Search results for: Author=Fiedler 
Belastbare und effiziente Wissenschaft: Strategische Ausrichtung von Forschungsprozessen als Weg aus der Replikationskrise
Cross-national in-group favoritism in prosocial behavior: Evidence from Latin and North America
Judgment and Decision Making
The influence of episodic memory decline on value-based choice
Aging, Neuropsychology, and Cognition
Registered Replication Report: Rand, Greene, and Nowak (2012)
Perspectives on Psychological Science
Badges to Acknowledge Open Practices: A Simple, Low-Cost, Effective Method for Increasing Transparency
Beginning January 2014, Psychological Science gave authors the opportunity to signal open data and materials if they qualified for badges that accompanied published articles. Before badges, less than 3% of Psychological Science articles reported open data. After badges, 23% reported open data, with an accelerating trend; 39% reported open data in the first half of 2015, an increase of more than an order of magnitude from baseline. There was no change over time in the low rates of data sharing among comparison journals. Moreover, reporting openness does not guarantee openness. When badges were earned, reportedly available data were more likely to be actually available, correct, usable, and complete than when badges were not earned. Open materials also increased to a weaker degree, and there was more variability among comparison journals. Badges are simple, effective signals to promote open practices and improve preservation of data and materials by using independent repositories.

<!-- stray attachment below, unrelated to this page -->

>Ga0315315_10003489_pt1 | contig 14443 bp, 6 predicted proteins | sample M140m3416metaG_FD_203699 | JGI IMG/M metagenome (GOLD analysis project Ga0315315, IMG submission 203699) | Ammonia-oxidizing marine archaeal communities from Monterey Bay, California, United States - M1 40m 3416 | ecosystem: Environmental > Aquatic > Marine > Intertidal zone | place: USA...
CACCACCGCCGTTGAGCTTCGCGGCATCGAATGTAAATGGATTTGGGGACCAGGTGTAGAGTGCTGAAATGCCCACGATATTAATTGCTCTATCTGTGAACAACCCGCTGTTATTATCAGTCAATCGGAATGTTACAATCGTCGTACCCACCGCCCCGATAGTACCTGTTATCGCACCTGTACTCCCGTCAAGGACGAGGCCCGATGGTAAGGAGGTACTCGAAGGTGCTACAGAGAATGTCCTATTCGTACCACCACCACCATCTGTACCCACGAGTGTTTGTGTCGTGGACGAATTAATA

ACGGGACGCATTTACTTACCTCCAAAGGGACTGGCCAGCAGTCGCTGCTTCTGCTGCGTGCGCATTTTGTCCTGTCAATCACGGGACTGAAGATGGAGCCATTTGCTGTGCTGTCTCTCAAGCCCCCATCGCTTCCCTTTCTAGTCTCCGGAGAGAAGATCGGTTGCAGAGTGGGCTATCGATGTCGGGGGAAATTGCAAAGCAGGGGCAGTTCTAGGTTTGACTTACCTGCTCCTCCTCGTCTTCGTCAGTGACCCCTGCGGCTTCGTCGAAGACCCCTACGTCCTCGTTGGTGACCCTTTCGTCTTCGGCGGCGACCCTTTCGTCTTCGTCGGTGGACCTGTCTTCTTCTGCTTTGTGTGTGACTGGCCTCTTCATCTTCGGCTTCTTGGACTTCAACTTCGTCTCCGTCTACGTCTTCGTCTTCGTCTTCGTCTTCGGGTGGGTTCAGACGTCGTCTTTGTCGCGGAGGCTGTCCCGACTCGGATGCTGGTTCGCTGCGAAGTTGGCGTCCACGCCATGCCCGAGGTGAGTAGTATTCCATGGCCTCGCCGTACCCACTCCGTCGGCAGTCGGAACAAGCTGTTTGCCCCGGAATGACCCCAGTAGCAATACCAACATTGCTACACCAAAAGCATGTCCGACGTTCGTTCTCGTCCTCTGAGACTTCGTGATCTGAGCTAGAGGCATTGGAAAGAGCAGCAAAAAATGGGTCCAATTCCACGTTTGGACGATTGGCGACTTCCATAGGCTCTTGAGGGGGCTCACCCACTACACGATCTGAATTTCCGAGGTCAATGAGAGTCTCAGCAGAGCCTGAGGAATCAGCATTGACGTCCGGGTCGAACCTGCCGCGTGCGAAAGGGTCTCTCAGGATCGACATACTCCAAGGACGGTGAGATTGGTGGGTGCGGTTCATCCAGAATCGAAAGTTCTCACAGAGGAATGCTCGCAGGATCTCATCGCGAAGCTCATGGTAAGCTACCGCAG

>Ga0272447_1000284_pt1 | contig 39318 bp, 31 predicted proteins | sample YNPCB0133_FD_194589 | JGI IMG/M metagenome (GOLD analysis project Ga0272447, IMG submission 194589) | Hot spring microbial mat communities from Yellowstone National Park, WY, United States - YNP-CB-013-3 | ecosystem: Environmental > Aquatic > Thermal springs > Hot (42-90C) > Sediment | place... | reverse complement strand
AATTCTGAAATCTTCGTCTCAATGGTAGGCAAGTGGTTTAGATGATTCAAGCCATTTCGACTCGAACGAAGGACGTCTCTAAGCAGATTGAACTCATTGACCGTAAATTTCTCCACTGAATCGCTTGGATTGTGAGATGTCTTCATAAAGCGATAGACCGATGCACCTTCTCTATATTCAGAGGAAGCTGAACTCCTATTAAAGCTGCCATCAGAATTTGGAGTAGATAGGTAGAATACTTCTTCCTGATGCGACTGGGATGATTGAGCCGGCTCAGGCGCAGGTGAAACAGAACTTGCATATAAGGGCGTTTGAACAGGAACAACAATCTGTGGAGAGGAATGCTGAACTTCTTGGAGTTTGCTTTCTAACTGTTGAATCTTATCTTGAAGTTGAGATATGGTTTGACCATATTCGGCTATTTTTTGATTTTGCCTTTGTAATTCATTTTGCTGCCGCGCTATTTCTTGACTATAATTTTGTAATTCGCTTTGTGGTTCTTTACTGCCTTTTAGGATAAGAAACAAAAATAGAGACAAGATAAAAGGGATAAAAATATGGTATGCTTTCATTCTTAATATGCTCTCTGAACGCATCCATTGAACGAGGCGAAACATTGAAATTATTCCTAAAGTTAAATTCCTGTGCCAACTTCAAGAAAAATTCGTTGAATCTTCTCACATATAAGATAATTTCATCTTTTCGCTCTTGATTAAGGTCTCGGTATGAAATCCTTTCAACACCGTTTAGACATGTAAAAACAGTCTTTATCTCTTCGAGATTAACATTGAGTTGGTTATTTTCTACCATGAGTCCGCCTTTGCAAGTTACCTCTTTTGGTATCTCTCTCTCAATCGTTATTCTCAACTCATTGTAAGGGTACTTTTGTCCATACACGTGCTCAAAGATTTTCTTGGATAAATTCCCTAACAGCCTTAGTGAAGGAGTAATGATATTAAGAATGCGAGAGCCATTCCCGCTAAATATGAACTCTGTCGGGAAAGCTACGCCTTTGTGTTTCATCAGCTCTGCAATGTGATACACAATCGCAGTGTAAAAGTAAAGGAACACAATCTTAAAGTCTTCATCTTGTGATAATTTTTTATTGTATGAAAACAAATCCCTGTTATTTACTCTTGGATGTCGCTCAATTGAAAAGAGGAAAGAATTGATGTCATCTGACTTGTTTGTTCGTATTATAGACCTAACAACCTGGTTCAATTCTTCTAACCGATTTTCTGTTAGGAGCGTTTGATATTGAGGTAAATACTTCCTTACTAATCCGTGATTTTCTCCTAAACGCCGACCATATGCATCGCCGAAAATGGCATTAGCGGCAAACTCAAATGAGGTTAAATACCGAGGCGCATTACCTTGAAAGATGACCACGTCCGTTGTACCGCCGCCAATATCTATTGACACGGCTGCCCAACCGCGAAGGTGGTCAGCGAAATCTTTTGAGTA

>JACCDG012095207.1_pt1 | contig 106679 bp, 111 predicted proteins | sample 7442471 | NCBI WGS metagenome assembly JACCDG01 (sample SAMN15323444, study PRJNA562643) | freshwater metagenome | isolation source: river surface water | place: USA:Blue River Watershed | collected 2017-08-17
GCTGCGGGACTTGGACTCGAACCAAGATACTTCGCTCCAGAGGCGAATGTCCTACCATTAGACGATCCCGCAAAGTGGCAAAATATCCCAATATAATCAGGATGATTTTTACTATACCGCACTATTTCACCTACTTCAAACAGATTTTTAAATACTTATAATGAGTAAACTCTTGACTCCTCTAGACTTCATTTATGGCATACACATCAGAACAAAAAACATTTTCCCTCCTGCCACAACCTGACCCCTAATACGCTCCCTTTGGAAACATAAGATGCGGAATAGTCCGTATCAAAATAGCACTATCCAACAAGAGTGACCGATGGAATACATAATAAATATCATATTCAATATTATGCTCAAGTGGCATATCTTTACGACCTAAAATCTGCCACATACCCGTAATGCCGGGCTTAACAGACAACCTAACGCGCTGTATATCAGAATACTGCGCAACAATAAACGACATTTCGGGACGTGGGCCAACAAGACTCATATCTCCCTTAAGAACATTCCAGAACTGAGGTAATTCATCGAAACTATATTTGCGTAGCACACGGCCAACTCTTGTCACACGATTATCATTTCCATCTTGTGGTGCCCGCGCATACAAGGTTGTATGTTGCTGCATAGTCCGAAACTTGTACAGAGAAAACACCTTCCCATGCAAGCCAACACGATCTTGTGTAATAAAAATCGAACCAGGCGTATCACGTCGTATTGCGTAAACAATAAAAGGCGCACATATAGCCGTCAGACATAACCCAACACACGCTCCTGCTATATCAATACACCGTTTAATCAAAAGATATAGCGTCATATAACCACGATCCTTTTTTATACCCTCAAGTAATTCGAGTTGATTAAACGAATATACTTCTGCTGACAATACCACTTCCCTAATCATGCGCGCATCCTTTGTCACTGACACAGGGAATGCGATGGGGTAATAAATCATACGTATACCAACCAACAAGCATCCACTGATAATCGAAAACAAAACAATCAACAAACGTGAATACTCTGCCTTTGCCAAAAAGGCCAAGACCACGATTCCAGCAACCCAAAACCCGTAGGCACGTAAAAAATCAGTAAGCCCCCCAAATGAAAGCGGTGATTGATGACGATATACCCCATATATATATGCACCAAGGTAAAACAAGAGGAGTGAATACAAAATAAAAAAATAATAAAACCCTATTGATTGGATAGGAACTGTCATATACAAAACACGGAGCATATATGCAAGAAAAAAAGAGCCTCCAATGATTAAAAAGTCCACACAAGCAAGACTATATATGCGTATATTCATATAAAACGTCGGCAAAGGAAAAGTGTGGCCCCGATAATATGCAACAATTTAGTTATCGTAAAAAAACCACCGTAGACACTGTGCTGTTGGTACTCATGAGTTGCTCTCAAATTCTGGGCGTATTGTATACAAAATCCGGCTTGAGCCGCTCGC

How Reproducible Are Restults from Empirical Psychology?
To maintain confidence in scientific findings, the project presented in this video by SUSANN FIEDLER examines the reproducibility rate of empirical results in psychology: Studies published in three major psychological journals in 2008 are replicated by other researchers in collaboration with the original authors. The results of original and replicated studies are compared to determine the general reproducibility rate in psychological science as well as the factors that predict it.
“I can see it in your eyes”: Biased Processing and Increased Arousal in Dishonest Responses
Journal of Behavioral Decision Making
According to self-maintenance theory, people notice their dishonest acts and thus experience ethical dissonance between their misconduct and their positive moral self. In this view, dishonesty is facilitated by justiﬁcations that redeﬁne moral boundaries. By contrast, the bounded ethicality approach suggests that biased perception prevents people from becoming aware of their dishonesty. We tested the key process assumptions behind these accounts using pupillary responses and ﬁxation data and found physiological evidence for both kinds of mechanisms. In particular, physiological arousal increased at the initial stage of cheating responses. This suggests that people are on some level aware of their wrongdoings. At the same time, however, we found attentional biases that can reduce the likelihood for detecting potentially disadvantageous information. We suggest that dishonest acts come at the internal cost of increased tension, which people aim to avoid by pre-emptive biased processing as well as post hoc justiﬁcations.
The reversed description-experience gap: Disentangling sources of presentation format effects in risky choice
Journal of Experimental Psychology: General
Attention and Moral Behavior
Current Opinion in Psychology